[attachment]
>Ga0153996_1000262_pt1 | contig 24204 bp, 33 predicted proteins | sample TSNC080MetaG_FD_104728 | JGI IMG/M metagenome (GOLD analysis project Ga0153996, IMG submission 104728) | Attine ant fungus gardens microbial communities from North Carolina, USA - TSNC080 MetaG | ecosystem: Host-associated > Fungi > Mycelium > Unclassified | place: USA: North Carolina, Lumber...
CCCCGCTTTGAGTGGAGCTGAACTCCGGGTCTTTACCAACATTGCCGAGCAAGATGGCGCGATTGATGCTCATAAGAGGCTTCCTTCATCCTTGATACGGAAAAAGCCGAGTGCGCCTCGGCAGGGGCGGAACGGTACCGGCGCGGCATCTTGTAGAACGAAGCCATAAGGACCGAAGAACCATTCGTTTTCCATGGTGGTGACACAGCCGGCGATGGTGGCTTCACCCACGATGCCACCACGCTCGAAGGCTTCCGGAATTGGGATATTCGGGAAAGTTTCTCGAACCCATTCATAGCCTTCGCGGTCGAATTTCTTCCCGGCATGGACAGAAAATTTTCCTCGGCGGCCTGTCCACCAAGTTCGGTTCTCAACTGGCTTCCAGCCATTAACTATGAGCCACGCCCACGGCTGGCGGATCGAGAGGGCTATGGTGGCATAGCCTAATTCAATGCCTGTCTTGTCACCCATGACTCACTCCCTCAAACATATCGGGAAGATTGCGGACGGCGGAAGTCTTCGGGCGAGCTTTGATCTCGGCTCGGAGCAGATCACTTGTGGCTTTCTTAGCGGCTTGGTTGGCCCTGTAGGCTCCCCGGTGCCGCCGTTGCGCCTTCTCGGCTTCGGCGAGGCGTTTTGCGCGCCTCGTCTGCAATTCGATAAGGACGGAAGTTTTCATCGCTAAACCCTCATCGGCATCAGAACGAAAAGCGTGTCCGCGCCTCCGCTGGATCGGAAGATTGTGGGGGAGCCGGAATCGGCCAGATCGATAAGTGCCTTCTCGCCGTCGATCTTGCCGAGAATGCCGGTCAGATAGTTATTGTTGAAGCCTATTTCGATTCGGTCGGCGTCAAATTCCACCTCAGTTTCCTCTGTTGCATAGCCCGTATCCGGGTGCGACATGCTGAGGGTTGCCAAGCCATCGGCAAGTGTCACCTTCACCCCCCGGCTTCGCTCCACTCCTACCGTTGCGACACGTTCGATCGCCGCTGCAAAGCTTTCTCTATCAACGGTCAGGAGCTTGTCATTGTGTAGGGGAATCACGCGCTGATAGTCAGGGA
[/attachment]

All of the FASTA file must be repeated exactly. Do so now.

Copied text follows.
>Ga0153996_1000262_pt1 | contig 24204 bp, 33 predicted proteins | sample TSNC080MetaG_FD_104728 | JGI IMG/M metagenome (GOLD analysis project Ga0153996, IMG submission 104728) | Attine ant fungus gardens microbial communities from North Carolina, USA - TSNC080 MetaG | ecosystem: Host-associated > Fungi > Mycelium > Unclassified | place: USA: North Carolina, Lumber...
CCCCGCTTTGAGTGGAGCTGAACTCCGGGTCTTTACCAACATTGCCGAGCAAGATGGCGCGATTGATGCTCATAAGAGGCTTCCTTCATCCTTGATACGGAAAAAGCCGAGTGCGCCTCGGCAGGGGCGGAACGGTACCGGCGCGGCATCTTGTAGAACGAAGCCATAAGGACCGAAGAACCATTCGTTTTCCATGGTGGTGACACAGCCGGCGATGGTGGCTTCACCCACGATGCCACCACGCTCGAAGGCTTCCGGAATTGGGATATTCGGGAAAGTTTCTCGAACCCATTCATAGCCTTCGCGGTCGAATTTCTTCCCGGCATGGACAGAAAATTTTCCTCGGCGGCCTGTCCACCAAGTTCGGTTCTCAACTGGCTTCCAGCCATTAACTATGAGCCACGCCCACGGCTGGCGGATCGAGAGGGCTATGGTGGCATAGCCTAATTCAATGCCTGTCTTGTCACCCATGACTCACTCCCTCAAACATATCGGGAAGATTGCGGACGGCGGAAGTCTTCGGGCGAGCTTTGATCTCGGCTCGGAGCAGATCACTTGTGGCTTTCTTAGCGGCTTGGTTGGCCCTGTAGGCTCCCCGGTGCCGCCGTTGCGCCTTCTCGGCTTCGGCGAGGCGTTTTGCGCGCCTCGTCTGCAATTCGATAAGGACGGAAGTTTTCATCGCTAAACCCTCATCGGCATCAGAACGAAAAGCGTGTCCGCGCCTCCGCTGGATCGGAAGATTGTGGGGGAGCCGGAATCGGCCAGATCGATAAGTGCCTTCTCGCCGTCGATCTTGCCGAGAATGCCGGTCAGATAGTTATTGTTGAAGCCTATTTCGATTCGGTCGGCGTCAAATTCCACCTCAGTTTCCTCTGTTGCATAGCCCGTATCCGGGTGCGACATGCTGAGGGTTGCCAAGCCATCGGCAAGTGTCACCTTCACCCCCCGGCTTCGCTCCACTCCTACCGTTGCGACACGTTCGATCGCCGCTGCAAAGCTTTCTCTATCAACGGTCAGGAGCTTGTCATTGTGTAGGGGAATCACGCGCTGATAGTCAGGGA